When I read Down and Out in Paris and London by George Orwell I was extraordinarily impressed by the clarity of Orwell’s writing and the straightforward, take-it-or leave-it style of his writing voice. I was delighted to find the essays in Facing Unpleasant Facts to be equally as well written, thought-provoking and honest.
One of the qualities I most admire in writing is fearlessness, and Orwell writes what he is thinking and feeling despite knowing that his views will be unpopular in certain quarters. His honesty in certain essays was hard to read, such as in A Hanging, when the sound of the condemned Burmese man’s last prayers left Orwell and those around him wishing for the actual hanging to take place, to bring an end to the man’s prayers which the listeners couldn’t bear hearing. To think such a thing is deplorable but human, to say it is an example of the fearlessness in writing that I admire.
Shooting an Elephant was another extraordinarily frank account. When Orwell was working as a police officer in Burma an elephant went mad and although he could have left the animal peacefully grazing in a paddock after the initial rampage ended, he felt obligated to shoot the elephant dead because of the expectations of the large crowd of watching Burmese people who had become interested in the affair once he had called for a gun. The last sentence of this essay states that his only reason for shooting the elephant was to avoid looking like a fool in front of the watching crowd.
Orwell’s first sentence of every essay is stunning. Each hits the reader with a terrible truth (or an unpleasant fact) and leaves them wanting to know more. For example, Marrakech begins with:
As the corpse went past the flies left the restaurant table in a cloud and rushed after it, but they came back a few minutes later.
Or, from England Your England:
As I write, highly civilized human beings are flying overhead, trying to kill me.
A great many of the essays are written around the time of World War Two. Orwell gave his opinion on a variety of topics, including saying that British and American soldiers couldn’t socialise with each other because the American soldiers were paid far more money than the British. In Revenge is Sour he described the incongruity of a former enemy of the Germans sharing his coffee with a German family soon after the end of the war. In Dear Doktor Goebbels – Your British Friends Are Feeding Fine! he wrote about rich people breaking the law to avoid food rationing. I found it interesting that although Orwell didn’t approve of their actions he wasn’t overtly scathing of the rule-breakers, instead using his matter-of-fact voice to describe how they managed to bypass the rules and eat well while poorer people made do with far less, leaving it up to the reader to decide if they disapprove or not.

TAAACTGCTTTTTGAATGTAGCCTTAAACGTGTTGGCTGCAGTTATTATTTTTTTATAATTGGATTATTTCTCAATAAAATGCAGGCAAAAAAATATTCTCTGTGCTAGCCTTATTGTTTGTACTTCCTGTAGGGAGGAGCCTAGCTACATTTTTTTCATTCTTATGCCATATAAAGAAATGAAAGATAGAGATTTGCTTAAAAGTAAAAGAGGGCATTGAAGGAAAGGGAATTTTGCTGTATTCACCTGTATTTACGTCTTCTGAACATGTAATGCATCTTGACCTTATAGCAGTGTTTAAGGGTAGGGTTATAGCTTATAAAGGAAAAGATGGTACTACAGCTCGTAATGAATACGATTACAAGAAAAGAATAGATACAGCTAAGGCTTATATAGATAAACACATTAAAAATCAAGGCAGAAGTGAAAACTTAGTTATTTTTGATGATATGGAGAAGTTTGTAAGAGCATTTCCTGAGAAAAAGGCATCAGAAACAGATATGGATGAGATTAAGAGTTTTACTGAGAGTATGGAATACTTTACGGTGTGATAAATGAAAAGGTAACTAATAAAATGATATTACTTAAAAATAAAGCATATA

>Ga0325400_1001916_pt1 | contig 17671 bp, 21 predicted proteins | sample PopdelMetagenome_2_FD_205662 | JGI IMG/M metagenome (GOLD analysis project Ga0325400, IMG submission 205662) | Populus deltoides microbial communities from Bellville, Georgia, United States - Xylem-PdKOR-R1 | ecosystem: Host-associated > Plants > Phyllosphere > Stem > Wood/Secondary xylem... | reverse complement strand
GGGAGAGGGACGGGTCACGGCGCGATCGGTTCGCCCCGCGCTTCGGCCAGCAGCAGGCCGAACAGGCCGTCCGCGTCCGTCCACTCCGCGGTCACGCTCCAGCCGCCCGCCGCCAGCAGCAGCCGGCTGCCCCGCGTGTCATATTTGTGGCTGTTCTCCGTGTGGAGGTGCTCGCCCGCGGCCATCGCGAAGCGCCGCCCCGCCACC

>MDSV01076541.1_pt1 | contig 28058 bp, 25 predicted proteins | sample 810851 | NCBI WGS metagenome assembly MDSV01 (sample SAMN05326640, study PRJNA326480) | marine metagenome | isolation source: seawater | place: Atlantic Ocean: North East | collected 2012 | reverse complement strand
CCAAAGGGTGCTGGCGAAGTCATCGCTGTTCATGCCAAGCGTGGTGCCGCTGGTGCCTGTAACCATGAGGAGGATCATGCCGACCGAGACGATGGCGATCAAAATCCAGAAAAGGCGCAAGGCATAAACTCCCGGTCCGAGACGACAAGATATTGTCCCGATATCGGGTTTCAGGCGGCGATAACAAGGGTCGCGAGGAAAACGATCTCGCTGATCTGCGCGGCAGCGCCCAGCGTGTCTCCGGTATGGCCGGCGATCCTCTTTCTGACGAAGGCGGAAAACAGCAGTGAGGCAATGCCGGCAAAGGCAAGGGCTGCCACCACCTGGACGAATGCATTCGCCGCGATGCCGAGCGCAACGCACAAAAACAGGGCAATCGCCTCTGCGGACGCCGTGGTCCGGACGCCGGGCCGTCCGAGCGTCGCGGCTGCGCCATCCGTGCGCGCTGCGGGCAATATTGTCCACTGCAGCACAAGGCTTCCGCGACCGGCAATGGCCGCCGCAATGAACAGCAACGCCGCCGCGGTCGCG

Domestic matters were addressed in The Case for an Open Fire, where Orwell suggested that a fire was an unrivalled gathering point for a family and that functionalism was overrated, and In Defence of English Cooking he praised English cheeses, puddings, sauces and breads. A Nice Cup of Tea provided Orwell’s eleven outstanding points to be followed to make a perfect cup of tea.
The Moon Under Water described the most idyllic English pub imaginable, but brought the reader back to reality and to their own lack-lustre local with a thud.
I had been particularly looking forward to reading Why I Write and enjoyed it very much when I did. Orwell was very hard on his early writing which according to him contained too much ‘purple prose.’ His reasons for why writers write were interesting too and they included, egoism, aesthetic enthusiasm, historic impulse and political purpose. I believe my reasons fall into the ‘egoism’ category, although I tell myself that they are for historic purposes (so I can remember what I’ve already read as I grow older).
How the Poor Die was a gut wrenching essay to read. Hospitals and nursing have come a long, long way.
The book ended with Such, Such Were the Joys which told of Orwell’s time as a child at boarding school. St Cyprian’s was a cruel place, however I would have liked to have learn more about how (or if) the school’s teaching program influenced his writing.
The foreword by George Packer introduced Orwell as a master of essays and having read this collection, I couldn’t agree more.